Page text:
Boyd works 12-hour days, with little time or no time off, aided by a massive Great Pyrenees guard dog that fends off predators, from foxes, to bobcats, raccoons and skunks.
Customers could pull in to the farm stand off Arata Lane, help themselves to a carton or more of the blue-green eggs in the refrigerated case and leave their money in an honor-system transaction.
Although Wise Acre eggs are offered for sale in a couple of markets and a few produce outlets, Boyd said he makes most of his money on his farm, and has finally begun to show a profit, with customers paying $8 for a dozen eggs.
Boyd’s rented home and the farm operation is reached by driving over an approximate 30-foot stretch of the Windsor Oak winery’s gravel road, the link to nearby Arata Lane.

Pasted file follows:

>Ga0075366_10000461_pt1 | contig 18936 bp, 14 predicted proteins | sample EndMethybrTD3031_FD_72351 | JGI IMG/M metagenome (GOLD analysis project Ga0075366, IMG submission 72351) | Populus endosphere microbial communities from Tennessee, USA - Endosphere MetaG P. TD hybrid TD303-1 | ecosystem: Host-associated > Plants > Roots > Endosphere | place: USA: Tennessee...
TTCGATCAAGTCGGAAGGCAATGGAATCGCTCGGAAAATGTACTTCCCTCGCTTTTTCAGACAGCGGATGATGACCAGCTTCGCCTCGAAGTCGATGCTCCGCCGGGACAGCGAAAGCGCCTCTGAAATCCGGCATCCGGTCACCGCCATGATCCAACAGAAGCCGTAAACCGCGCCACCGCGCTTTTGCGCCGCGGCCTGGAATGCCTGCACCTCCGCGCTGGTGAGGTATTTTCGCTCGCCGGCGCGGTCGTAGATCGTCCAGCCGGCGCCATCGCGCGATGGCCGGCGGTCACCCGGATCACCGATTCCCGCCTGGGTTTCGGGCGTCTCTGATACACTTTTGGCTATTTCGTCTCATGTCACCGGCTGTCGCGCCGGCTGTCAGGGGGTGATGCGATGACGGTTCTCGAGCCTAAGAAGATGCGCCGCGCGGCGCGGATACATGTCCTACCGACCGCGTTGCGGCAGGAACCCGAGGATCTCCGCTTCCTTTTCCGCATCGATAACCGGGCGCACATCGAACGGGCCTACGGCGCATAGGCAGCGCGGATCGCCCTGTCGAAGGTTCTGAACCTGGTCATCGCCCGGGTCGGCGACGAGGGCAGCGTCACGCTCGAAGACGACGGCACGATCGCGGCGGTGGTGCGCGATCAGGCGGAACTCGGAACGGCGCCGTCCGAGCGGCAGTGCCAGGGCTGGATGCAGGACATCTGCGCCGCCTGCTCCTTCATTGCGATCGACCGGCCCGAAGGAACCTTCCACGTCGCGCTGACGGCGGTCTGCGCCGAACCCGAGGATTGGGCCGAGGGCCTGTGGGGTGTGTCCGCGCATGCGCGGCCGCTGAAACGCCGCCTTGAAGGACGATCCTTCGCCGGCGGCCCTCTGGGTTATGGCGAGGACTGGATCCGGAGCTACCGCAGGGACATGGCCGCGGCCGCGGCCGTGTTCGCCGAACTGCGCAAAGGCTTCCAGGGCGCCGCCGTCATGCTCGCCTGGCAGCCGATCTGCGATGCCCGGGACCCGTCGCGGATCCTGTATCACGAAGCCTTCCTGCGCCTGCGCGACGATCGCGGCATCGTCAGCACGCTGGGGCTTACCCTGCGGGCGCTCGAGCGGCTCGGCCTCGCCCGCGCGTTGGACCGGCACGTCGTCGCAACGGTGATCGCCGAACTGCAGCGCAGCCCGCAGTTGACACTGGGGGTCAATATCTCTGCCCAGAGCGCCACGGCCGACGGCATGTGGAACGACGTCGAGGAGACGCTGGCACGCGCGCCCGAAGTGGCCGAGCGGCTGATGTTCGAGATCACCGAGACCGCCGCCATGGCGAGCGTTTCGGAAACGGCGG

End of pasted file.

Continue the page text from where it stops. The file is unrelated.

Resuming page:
Landowner Edna Honsa, who comes from the pioneering Brooks family that settled in Windsor in the 1850s, said that the winery road originally was built in 1921 to access the family ranch where they raised sheep and grew apples and grapes.
The Honsas sold all but 100 feet of the gravel road to Windsor Oaks and she acknowledged they signed an agreement in 2003 that restricts access to residential use, after being “ill advised” by an attorney.
“Never in my wildest dreams did I think they would land-lock us off our property,” she said.
Winery in expansion
The winery’s plans to expand operations by building a tasting room and host events apparently brought the issue to a head.